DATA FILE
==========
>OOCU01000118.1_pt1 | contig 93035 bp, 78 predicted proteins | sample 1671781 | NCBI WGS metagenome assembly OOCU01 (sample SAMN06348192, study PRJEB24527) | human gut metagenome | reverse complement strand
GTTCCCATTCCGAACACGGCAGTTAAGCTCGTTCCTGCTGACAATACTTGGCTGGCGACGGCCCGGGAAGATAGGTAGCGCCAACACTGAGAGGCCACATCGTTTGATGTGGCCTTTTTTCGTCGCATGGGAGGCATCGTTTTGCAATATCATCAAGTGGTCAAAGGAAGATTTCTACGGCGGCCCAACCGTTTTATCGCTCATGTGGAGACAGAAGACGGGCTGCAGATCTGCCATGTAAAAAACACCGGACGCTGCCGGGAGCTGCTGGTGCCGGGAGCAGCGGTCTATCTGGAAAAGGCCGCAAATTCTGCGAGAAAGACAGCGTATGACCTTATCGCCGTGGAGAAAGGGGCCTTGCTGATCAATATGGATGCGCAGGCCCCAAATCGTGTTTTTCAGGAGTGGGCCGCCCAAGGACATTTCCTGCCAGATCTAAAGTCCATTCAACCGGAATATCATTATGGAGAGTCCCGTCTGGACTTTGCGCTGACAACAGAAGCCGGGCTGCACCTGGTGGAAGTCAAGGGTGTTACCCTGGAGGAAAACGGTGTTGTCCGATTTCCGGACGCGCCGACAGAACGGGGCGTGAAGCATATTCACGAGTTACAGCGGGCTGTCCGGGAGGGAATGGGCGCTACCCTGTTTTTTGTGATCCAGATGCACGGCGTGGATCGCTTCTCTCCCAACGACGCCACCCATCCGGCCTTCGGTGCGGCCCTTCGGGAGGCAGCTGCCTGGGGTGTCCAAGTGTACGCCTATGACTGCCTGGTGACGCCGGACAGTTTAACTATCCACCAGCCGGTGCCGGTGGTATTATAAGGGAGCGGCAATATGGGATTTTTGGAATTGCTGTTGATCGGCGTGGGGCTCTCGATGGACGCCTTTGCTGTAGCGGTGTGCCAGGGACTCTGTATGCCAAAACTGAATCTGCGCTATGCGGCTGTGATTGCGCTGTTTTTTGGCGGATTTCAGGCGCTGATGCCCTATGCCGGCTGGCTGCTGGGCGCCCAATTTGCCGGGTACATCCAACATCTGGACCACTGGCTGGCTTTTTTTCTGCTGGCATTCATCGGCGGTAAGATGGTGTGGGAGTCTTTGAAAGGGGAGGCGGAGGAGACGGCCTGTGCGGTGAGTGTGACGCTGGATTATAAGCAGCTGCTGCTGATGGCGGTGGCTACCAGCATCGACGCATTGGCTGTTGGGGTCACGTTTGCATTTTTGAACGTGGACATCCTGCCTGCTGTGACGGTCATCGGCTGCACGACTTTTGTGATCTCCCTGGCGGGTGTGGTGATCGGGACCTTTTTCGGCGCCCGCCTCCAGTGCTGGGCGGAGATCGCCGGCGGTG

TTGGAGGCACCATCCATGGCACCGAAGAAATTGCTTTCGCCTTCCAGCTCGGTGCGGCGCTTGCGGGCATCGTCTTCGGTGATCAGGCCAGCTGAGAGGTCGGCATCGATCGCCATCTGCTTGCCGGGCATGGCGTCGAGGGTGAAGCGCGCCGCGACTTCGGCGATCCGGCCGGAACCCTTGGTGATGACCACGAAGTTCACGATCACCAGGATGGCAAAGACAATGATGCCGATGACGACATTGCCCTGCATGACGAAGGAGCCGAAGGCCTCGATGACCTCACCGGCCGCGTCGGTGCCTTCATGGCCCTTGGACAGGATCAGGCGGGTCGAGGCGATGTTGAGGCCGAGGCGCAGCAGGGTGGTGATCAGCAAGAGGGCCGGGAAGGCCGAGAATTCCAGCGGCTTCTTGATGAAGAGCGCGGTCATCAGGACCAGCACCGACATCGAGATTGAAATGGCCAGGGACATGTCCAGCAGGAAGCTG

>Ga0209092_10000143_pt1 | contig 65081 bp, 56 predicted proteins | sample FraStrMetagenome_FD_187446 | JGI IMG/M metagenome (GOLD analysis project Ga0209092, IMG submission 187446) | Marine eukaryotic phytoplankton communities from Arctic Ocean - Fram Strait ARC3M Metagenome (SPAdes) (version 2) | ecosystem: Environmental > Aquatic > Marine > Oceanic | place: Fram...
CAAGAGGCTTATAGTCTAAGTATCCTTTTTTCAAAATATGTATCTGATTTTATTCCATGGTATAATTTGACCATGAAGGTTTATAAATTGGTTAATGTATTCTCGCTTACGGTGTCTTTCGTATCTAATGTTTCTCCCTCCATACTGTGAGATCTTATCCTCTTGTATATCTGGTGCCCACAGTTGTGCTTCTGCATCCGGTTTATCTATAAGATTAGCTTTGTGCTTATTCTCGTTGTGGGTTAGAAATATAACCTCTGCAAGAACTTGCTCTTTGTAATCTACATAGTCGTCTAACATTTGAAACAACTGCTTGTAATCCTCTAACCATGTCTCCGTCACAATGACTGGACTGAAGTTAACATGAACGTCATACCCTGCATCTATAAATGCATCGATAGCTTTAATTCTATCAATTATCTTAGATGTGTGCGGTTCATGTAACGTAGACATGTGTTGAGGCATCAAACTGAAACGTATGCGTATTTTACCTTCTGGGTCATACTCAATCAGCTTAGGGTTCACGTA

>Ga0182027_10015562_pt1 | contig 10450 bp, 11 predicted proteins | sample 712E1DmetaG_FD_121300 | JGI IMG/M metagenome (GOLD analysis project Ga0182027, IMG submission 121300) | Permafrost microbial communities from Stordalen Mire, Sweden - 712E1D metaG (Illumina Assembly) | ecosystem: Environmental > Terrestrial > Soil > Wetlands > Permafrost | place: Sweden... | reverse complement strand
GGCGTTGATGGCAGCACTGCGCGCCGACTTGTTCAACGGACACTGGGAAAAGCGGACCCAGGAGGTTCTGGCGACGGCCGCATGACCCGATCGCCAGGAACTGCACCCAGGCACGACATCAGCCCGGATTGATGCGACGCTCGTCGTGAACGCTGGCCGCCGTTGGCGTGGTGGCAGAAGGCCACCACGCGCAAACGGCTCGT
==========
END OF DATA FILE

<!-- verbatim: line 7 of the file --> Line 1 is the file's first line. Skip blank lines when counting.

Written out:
GGCGTTGATGGCAGCACTGCGCGCCGACTTGTTCAACGGACACTGGGAAAAGCGGACCCAGGAGGTTCTGGCGACGGCCGCATGACCCGATCGCCAGGAACTGCACCCAGGCACGACATCAGCCCGGATTGATGCGACGCTCGTCGTGAACGCTGGCCGCCGTTGGCGTGGTGGCAGAAGGCCACCACGCGCAAACGGCTCGT